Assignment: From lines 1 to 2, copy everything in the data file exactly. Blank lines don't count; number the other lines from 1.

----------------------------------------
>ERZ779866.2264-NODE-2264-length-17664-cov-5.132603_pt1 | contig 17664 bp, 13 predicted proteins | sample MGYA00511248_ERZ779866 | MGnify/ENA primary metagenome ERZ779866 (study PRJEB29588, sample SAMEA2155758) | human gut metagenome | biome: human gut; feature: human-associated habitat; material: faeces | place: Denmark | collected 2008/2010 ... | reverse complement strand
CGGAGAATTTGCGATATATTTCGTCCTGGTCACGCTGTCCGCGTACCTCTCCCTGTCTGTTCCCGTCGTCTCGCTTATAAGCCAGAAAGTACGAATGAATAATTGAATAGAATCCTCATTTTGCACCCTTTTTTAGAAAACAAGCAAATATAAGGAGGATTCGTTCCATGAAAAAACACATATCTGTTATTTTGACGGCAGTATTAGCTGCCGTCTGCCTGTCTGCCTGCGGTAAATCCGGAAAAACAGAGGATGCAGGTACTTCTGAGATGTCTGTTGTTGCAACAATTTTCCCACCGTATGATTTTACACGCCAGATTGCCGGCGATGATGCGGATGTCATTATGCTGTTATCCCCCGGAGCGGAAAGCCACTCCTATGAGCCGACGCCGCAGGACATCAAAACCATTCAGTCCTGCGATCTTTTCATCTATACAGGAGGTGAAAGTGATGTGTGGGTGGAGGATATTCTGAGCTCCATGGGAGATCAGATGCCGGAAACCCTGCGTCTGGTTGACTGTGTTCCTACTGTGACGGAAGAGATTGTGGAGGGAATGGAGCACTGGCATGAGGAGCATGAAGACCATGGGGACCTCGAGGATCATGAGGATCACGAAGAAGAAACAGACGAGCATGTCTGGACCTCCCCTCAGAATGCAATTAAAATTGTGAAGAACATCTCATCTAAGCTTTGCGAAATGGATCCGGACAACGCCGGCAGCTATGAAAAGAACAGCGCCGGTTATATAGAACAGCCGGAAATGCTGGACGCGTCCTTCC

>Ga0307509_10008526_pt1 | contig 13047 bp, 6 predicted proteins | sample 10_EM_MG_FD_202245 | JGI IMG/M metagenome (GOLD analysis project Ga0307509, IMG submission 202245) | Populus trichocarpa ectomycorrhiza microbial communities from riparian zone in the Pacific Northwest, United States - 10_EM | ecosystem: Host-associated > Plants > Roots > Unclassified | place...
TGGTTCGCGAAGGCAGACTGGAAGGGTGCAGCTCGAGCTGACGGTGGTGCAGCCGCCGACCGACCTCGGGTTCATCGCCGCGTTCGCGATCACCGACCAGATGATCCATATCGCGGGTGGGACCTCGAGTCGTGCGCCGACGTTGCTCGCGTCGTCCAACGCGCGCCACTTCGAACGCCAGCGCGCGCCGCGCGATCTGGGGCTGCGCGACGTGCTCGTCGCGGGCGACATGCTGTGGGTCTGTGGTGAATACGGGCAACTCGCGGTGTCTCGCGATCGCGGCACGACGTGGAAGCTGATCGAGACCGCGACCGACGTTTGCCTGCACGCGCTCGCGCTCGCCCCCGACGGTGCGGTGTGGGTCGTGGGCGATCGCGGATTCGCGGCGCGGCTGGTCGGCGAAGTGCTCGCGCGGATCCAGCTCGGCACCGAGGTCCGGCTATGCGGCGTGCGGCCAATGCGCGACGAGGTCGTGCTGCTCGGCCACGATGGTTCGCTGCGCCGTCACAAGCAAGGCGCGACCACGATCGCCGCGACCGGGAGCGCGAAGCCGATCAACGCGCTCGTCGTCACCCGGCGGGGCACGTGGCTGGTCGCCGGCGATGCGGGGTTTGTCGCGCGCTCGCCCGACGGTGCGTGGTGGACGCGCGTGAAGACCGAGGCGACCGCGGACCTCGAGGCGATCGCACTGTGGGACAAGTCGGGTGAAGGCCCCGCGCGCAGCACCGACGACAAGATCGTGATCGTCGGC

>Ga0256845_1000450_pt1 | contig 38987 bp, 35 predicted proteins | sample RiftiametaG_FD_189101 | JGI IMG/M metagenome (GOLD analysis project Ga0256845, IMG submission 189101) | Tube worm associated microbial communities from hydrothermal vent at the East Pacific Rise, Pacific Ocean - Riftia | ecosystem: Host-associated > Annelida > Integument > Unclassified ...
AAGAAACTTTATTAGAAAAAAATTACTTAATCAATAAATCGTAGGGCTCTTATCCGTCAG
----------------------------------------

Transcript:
>ERZ779866.2264-NODE-2264-length-17664-cov-5.132603_pt1 | contig 17664 bp, 13 predicted proteins | sample MGYA00511248_ERZ779866 | MGnify/ENA primary metagenome ERZ779866 (study PRJEB29588, sample SAMEA2155758) | human gut metagenome | biome: human gut; feature: human-associated habitat; material: faeces | place: Denmark | collected 2008/2010 ... | reverse complement strand
CGGAGAATTTGCGATATATTTCGTCCTGGTCACGCTGTCCGCGTACCTCTCCCTGTCTGTTCCCGTCGTCTCGCTTATAAGCCAGAAAGTACGAATGAATAATTGAATAGAATCCTCATTTTGCACCCTTTTTTAGAAAACAAGCAAATATAAGGAGGATTCGTTCCATGAAAAAACACATATCTGTTATTTTGACGGCAGTATTAGCTGCCGTCTGCCTGTCTGCCTGCGGTAAATCCGGAAAAACAGAGGATGCAGGTACTTCTGAGATGTCTGTTGTTGCAACAATTTTCCCACCGTATGATTTTACACGCCAGATTGCCGGCGATGATGCGGATGTCATTATGCTGTTATCCCCCGGAGCGGAAAGCCACTCCTATGAGCCGACGCCGCAGGACATCAAAACCATTCAGTCCTGCGATCTTTTCATCTATACAGGAGGTGAAAGTGATGTGTGGGTGGAGGATATTCTGAGCTCCATGGGAGATCAGATGCCGGAAACCCTGCGTCTGGTTGACTGTGTTCCTACTGTGACGGAAGAGATTGTGGAGGGAATGGAGCACTGGCATGAGGAGCATGAAGACCATGGGGACCTCGAGGATCATGAGGATCACGAAGAAGAAACAGACGAGCATGTCTGGACCTCCCCTCAGAATGCAATTAAAATTGTGAAGAACATCTCATCTAAGCTTTGCGAAATGGATCCGGACAACGCCGGCAGCTATGAAAAGAACAGCGCCGGTTATATAGAACAGCCGGAAATGCTGGACGCGTCCTTCC